An autonomous car being tested by Uber hit and killed a pedestrian Sunday in Tempe, Arizona. This is believed to be the first time a fully autonomous vehicle has killed someone, though not the first time one has been involved in an accident. Uber responded by suspending all of its autonomous car testing in the U.S. and Canada. From the Washington Post:

The vehicle was in autonomous mode at the time of the crash, though a driver was behind the wheel, Tempe police said in a statement. The crash occurred about 10 p.m. Sunday in the area of Curry Road and Mill Avenue, a busy intersection with multiple lanes in every direction.

Police said the vehicle was northbound on Curry Road when a woman, identified as 49-year-old Elaine Herzberg, crossing from the west side of street, was struck. She died at a hospital, the department said.

Missy Cummings, a robotics expert at Duke University who has been critical of the swift rollout of driverless technology across the country, said the computer-vision systems for self-driving cars are “deeply flawed” and can be “incredibly brittle,” particularly in unfamiliar circumstances…

Tempe police said Herzberg was “walking outside of the crosswalk” when she was struck.

“Just because you map an area doesn’t mean your computer system is necessarily going to pick up a pedestrian, particularly one that wasn’t in a cross walk,” Cummings said.

An Uber self-driving car was involved in a crash in Tempe one year ago. At the time, police determined the Uber car had the right of way and the human driver was at fault for failing to yield. Nevertheless, Uber suspended its testing program in the wake of the crash.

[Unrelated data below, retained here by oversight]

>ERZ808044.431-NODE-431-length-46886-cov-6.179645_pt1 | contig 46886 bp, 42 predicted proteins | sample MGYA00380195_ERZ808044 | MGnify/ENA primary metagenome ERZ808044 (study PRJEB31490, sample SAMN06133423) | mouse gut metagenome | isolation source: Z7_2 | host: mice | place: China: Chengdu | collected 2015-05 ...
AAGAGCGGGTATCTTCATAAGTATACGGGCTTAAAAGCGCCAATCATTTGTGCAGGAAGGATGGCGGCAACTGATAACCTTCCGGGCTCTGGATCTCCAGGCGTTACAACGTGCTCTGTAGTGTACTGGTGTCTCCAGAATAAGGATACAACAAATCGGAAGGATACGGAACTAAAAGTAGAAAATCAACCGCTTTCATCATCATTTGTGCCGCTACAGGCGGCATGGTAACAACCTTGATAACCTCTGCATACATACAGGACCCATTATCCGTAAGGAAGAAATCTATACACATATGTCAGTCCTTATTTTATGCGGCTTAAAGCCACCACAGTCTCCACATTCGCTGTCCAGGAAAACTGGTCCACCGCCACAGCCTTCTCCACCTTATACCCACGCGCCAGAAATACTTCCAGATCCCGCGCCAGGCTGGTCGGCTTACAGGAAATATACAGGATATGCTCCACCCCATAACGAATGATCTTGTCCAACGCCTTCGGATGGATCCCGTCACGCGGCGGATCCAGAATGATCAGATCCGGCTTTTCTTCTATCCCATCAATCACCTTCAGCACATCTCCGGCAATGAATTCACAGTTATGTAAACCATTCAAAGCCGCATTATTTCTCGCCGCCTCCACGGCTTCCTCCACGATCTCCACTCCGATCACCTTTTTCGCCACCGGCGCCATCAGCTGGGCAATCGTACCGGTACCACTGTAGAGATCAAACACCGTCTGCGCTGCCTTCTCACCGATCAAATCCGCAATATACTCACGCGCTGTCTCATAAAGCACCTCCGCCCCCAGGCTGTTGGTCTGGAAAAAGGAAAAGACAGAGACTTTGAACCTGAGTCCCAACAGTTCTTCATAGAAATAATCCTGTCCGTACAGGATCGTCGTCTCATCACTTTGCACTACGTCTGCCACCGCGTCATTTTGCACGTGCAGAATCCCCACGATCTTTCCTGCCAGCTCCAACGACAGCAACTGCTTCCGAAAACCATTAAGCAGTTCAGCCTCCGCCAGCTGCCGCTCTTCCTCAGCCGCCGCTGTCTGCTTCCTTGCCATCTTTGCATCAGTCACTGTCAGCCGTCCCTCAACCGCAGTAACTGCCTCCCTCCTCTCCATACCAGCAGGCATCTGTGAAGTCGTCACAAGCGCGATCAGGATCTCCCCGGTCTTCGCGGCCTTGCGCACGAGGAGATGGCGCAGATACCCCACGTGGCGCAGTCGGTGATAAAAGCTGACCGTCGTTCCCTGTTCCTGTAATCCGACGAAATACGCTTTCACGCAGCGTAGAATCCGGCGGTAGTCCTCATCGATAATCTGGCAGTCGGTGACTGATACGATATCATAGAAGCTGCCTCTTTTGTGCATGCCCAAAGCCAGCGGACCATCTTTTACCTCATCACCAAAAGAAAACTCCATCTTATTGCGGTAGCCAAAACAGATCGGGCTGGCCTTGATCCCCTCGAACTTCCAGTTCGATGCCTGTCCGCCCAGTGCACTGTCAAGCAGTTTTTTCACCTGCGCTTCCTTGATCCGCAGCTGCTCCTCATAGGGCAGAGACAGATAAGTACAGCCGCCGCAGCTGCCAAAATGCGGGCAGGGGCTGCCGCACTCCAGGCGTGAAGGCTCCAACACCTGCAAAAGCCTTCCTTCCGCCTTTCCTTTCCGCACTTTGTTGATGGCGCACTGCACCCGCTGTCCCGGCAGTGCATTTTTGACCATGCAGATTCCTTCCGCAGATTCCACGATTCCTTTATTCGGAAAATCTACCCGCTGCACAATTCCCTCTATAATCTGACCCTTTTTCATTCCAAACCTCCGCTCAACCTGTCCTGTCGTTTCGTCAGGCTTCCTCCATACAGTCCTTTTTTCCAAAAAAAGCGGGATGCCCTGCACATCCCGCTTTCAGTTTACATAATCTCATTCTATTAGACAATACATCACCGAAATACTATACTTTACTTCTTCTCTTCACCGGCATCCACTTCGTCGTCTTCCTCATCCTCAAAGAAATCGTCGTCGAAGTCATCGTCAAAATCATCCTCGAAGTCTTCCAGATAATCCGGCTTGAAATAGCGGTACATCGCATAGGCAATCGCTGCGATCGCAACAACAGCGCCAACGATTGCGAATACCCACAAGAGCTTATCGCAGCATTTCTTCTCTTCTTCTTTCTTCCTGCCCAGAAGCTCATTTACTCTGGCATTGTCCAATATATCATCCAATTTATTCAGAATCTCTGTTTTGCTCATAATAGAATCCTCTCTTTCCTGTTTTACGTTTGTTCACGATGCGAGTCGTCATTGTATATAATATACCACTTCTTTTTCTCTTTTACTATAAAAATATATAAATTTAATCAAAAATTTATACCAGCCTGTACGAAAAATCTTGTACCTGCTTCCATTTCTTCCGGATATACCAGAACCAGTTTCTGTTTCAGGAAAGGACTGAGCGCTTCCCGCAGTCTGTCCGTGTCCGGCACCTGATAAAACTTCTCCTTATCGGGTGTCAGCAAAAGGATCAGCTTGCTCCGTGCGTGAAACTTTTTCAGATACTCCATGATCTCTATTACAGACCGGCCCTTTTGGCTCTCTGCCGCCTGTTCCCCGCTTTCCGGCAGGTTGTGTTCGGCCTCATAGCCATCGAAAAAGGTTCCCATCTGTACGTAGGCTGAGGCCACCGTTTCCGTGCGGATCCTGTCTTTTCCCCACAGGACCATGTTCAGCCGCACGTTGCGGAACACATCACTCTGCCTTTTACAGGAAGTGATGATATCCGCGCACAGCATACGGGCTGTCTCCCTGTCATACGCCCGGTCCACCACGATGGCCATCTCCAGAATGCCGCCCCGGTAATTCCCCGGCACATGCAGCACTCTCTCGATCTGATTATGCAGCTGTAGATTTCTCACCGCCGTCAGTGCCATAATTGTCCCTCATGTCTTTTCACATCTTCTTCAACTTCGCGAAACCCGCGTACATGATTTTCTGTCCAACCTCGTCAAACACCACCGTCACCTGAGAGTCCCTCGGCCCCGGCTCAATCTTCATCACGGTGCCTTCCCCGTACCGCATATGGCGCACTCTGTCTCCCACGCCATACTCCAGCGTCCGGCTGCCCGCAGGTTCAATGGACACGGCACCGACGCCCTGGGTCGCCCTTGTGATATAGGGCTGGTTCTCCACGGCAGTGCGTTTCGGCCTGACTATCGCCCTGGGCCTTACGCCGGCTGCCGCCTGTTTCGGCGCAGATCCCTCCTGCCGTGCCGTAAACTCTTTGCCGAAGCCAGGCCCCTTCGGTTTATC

That suspension appears to have only lasted one weekend before Uber resumed testing. Other autonomous vehicles have also been involved in crashes. Two years ago a Google autonomous car hit a bus in the Bay Area.

And in May of 2016, the driver of a Tesla Model S was killed while the car was in semi-autonomous ‘autopilot’ mode. A review by the National Highway Traffic Safety Administration later found the car’s systems were not responsible:

The investigation was set off by the accident that killed Joshua Brown, a 40-year-old from Ohio. His 2015 Tesla Model S was operating under its Autopilot system on a state highway in Florida when it crashed into a tractor-trailer that was crossing the road in front of his car.

Tesla has said its camera failed to recognize the white truck against a bright sky. But the agency essentially found that Mr. Brown was not paying attention to the road. It determined he set his car’s cruise control at 74 miles per hour about two minutes before the crash, and should have had at least seven seconds to notice the truck before crashing into it.

Neither Autopilot nor Mr. Brown hit the brakes. The agency said that although Autopilot did not prevent the accident, the system performed as it was designed and intended, and therefore did not have a defect.

There will be an investigation of this accident as well, but my first thought is to wonder why the human ‘backup driver’ didn’t stop the car and prevent this. Reliable self-driving cars and trucks may still be a couple years away but it’s worth pointing out that human drivers are responsible for tens of thousands of fatal accidents on the roads every year. In 2016, there were an estimated 40,200 fatal crashes. Ultimately, the question is whether the record of driverless cars turns out to be better or worse than the humans who would otherwise be at the wheel.